A postcard depicting Market Street. (Photo: Ridley Wills Collection, The Public Library)

The scene is 1950, and the family is packed into the brand-new cherry Mercury for a two-week trip to the sunny Florida beaches.

But it’s not the beach the kids are excited about. It’s the stops along the way: balls of twine, alligator petting zoos, spooky caves and historic battlefields.

The journey, not the destination, in other words.

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The Public Library is continuing to add to their online digital collection with a new featured exhibit called “Cruising the Dixie Highway.”

Composed of four separate slideshows, the exhibit seeks to capture the entire Dixie Highway experience from its inception in 1914 to the many roadside attractions found along the way.

Click hereto view the exhibit.

The Dixie Highway, 5,786 miles long, connected Chicago to Miami. Locally, U.S. 27 and U.S. 41 were routes associated with the highway.

Four travelers pose at Umbrella Rock on Lookout Mountain. (Photo: Ridley Wills Collection, The Public Library)

Suzette Raney, archivist and librarian, has always been fascinated with tourism and spent months working on the digital exhibit.

The majority of the material features photos and postcards culled from two collections: the Ridley Wills Collection and the Chattanooga Automobile Club/Dixie Highway Association papers.

“The Dixie Highway is something people are interested in,” Raney said. “It’s a nostalgic trip. These things are what you might have seen going down the highway in the 1930s and ’40s, even into the ’60s.”

The first slideshow focuses on the formation of the Dixie Highway Association (1915 to 1927) and, locally, the efforts of the Chattanooga Automobile Club (1907 to 1967). Members of the CAC worked closely with the DHA to scout the best routes for what would become the Dixie Highway.

“There were a few paved roads around Chattanooga,” Raney said. “But most of the roads 5 miles outside of the city weren’t paved. And what’s the point of having automobiles if you can’t drive them easily?”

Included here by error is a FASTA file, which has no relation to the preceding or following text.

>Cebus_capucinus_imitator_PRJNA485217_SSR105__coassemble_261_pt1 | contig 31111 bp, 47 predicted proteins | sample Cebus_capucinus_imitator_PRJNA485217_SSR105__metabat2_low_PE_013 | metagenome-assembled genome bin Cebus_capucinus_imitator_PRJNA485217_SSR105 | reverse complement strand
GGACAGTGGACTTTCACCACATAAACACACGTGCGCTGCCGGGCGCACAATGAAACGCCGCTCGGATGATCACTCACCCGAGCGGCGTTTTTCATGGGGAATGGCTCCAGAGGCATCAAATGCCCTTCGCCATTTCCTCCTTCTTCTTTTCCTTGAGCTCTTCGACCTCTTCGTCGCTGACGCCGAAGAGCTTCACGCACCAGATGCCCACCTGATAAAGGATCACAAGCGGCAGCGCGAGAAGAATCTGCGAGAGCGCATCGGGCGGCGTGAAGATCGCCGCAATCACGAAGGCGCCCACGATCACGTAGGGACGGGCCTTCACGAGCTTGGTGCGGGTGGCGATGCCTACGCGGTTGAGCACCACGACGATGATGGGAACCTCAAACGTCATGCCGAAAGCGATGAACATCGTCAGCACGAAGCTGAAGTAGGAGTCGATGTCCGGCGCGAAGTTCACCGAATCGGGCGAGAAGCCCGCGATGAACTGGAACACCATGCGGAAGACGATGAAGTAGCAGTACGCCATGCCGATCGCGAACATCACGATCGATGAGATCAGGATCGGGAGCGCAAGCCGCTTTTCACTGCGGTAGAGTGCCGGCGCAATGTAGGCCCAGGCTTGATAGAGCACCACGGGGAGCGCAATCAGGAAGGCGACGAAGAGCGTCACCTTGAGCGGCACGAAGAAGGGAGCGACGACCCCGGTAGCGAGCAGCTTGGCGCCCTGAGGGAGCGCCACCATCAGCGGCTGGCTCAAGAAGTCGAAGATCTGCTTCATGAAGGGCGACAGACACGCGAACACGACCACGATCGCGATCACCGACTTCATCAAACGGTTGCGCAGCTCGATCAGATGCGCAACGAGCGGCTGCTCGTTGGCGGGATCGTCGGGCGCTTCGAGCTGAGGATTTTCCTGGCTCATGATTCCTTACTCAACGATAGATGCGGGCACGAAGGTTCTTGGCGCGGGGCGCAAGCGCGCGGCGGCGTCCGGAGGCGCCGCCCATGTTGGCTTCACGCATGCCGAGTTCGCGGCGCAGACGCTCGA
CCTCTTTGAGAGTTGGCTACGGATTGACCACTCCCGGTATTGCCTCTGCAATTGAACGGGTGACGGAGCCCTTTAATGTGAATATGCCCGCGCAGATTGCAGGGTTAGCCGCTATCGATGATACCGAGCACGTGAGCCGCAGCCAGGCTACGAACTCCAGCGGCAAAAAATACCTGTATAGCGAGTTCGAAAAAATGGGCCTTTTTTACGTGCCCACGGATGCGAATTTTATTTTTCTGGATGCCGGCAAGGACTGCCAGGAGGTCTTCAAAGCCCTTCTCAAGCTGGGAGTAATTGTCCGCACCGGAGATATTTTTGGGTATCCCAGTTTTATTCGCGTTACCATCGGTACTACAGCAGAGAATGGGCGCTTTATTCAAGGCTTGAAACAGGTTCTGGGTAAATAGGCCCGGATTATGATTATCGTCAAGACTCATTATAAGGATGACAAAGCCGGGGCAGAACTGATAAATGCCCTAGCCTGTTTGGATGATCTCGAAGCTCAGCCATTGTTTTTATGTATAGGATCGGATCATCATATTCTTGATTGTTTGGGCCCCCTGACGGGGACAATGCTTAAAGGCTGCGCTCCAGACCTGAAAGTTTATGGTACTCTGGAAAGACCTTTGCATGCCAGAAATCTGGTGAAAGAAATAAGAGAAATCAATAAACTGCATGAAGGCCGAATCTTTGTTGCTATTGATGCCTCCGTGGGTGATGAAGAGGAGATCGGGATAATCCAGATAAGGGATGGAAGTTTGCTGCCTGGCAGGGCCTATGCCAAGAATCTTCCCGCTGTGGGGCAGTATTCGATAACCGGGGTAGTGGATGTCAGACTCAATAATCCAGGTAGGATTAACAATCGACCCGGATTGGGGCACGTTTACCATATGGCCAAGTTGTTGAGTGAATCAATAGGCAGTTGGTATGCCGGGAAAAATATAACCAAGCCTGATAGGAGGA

The final two slideshows focus onlodging and gas stations and roadside attractions as depicted in postcards and photographs.

Click here to learn more about the library’s extensive postcard collection.

Raney said the postcards indicate a time when traveling was less about getting to a location and more about the journey.

“The trip is what was important, not the destination,” she said. “You ultimately want to go to Florida and get to the beach, but along the way, you didn’t think twice about stopping at the alligator farm, Lookout Mountain, historic battlefields along the way. I love the things you see on the road.”

Her goal with the project is not only to inform, but to help preserve the often-overlooked history of the Dixie Highway and its importance in both the infrastructure and cultural landscape of America.

“It’s our history, and it needs to be appreciated,” she said. “I’m not one to preserve every flower . but there needs to be some aspect of history that is kept. It’s a social background that we’re missing. Today, kids in cars are looking at phones and screens. Do they even remember the trip, remember what they’ve seen? I miss that.”

In the future, librarians are researching other projects to add to their digital library. Currently, they’re working on presentations about The Chattanooga Cotton Ball and Prohibition.

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